Handbook - DOM Manipulation, The type comes after the name in TypeScript, partly because types are optional. So your line: HTMLElement el = document.getElementById('content');. Needs to  TypeScript’s type inference will take care of it and only if you had some nasty code, e.g. that assigns different type of values to the same variable, you can have a problem. If refactoring that

Okay: weird syntax!

var el: HTMLElement = document.getElementById('content');

fixes the problem. I wonder why the example didn't do this in the first place?

complete code:

class Greeter {
    element: HTMLElement;
    span: HTMLElement;
    timerToken: number;

    constructor (element: HTMLElement) { 
        this.element = element;
        this.element.innerText += "The time is: ";
        this.span = document.createElement('span');
        this.element.appendChild(this.span);
        this.span.innerText = new Date().toUTCString();
    }

    start() {
        this.timerToken = setInterval(() => this.span.innerText = new Date().toUTCString(), 500);
    }

    stop() {
        clearTimeout(this.timerToken);
    }

}

window.onload = () => {
    var el: HTMLElement = document.getElementById('content');
    var greeter = new Greeter(el);
    greeter.start();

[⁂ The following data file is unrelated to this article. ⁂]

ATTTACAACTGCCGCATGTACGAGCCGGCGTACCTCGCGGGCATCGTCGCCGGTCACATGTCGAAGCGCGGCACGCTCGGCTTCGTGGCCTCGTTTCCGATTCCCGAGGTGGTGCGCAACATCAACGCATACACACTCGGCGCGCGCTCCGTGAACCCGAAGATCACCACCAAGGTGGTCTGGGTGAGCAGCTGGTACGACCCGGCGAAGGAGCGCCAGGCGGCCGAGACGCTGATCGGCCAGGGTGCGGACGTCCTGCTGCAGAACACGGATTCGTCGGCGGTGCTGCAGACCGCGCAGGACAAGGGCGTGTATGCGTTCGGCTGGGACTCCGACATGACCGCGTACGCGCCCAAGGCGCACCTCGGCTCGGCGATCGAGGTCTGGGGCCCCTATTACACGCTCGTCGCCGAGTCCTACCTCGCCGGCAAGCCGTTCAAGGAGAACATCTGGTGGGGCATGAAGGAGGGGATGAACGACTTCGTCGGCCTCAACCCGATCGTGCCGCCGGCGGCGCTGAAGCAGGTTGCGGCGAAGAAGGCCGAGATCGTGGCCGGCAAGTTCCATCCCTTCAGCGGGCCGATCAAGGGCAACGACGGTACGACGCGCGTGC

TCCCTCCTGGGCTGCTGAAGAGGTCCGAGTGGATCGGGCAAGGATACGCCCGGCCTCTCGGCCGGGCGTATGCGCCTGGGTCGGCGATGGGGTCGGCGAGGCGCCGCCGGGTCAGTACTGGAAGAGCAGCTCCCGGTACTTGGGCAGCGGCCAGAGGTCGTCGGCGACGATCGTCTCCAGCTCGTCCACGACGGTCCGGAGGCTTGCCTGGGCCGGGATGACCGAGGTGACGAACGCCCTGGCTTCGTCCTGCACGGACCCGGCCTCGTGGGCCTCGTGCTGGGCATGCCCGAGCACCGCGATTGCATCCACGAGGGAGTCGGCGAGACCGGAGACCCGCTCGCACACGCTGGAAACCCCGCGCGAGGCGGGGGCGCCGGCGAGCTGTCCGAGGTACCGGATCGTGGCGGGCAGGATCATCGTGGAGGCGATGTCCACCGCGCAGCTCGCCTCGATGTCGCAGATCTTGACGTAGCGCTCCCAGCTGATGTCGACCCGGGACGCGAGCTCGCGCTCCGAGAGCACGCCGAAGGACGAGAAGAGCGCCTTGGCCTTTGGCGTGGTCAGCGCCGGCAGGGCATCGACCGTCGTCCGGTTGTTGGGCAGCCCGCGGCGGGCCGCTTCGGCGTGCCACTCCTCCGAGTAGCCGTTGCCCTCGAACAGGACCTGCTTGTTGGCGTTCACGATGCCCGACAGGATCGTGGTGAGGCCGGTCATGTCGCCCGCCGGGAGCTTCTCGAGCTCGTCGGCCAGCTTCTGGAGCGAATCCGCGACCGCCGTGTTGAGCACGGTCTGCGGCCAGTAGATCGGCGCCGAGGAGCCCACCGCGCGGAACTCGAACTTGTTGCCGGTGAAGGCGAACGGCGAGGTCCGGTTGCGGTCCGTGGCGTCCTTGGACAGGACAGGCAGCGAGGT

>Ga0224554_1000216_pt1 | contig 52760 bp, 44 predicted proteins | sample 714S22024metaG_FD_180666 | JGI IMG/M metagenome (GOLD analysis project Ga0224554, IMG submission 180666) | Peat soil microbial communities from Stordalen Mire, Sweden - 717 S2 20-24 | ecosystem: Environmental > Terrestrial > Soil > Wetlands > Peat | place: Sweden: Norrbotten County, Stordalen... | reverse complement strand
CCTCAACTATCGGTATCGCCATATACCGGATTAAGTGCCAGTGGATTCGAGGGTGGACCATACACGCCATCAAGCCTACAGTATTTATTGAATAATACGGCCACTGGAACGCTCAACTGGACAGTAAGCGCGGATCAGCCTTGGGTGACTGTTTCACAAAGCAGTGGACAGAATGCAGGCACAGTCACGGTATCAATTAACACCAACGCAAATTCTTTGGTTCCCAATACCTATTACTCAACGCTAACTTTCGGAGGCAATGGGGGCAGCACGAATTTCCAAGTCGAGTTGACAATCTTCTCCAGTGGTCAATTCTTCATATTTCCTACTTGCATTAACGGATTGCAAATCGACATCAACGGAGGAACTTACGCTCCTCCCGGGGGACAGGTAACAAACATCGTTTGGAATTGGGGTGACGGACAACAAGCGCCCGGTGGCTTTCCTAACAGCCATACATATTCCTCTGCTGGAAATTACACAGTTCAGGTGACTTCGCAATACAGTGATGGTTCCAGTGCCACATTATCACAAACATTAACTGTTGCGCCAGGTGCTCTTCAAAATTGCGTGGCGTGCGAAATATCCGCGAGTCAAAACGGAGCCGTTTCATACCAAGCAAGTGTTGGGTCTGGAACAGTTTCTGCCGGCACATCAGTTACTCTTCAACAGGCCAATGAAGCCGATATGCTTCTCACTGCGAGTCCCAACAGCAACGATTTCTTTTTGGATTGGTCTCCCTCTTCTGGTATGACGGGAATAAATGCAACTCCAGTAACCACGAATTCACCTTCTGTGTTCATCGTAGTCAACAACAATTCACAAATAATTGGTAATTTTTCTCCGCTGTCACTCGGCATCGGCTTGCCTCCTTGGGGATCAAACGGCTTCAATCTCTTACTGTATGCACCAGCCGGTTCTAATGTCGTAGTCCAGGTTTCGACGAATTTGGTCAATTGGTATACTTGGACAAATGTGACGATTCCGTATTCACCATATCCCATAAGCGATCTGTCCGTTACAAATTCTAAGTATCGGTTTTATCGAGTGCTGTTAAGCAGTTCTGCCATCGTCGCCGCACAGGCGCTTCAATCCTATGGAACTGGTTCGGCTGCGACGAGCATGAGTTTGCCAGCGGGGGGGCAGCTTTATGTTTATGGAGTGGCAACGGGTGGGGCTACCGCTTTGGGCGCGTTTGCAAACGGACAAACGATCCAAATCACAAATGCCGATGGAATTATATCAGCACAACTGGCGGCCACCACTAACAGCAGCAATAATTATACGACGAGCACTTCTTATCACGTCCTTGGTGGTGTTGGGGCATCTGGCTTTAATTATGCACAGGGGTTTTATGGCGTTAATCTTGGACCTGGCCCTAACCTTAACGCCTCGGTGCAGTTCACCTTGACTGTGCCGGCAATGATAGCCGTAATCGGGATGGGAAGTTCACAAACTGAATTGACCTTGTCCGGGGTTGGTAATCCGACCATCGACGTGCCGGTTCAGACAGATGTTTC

};

HTMLElement, Type declaration. constructor: function. new __type(): Element. Defined in node_modules/typedoc/node_modules/typescript/lib/lib.dom.d.ts:5354. Returns  The way that works, is to cast the element to an HTMLElement. let nodes: NodeListOf<HTMLElement> = document.querySelectorAll('a') as NodeListOf<HTMLElement>;

In JavaScript you declare variables or functions by using the keywords var, let or function. In TypeScript classes you declare class members or methods without these keywords followed by a colon and the type or interface of that class member.

It’s just syntax sugar, there is no difference between:

var el: HTMLElement = document.getElementById('content');

and:

var el = document.getElementById('content');

On the other hand, because you specify the type you get all the information of your HTMLElement object.

Learning TypeScript: Hello world with DOM manipulation, It's about how to do DOM manipulation in TypeScript and how they are not available in the language tutorials. Typescript type declaration HTMLElement type is just a common interface for all the html elements but the  Stack Overflow for Teams is a private, secure spot for you and your coworkers to find and share information. Learn more How to avoid typescript error: Property 'innerHTML' does not exist on type 'Element'

Note that const declarations are block-scoped.

const el: HTMLElement | null = document.getElementById('content');

if (el) {
  const definitelyAnElement: HTMLElement = el;
}

So the value of definitelyAnElement is not accessible outside of the {}.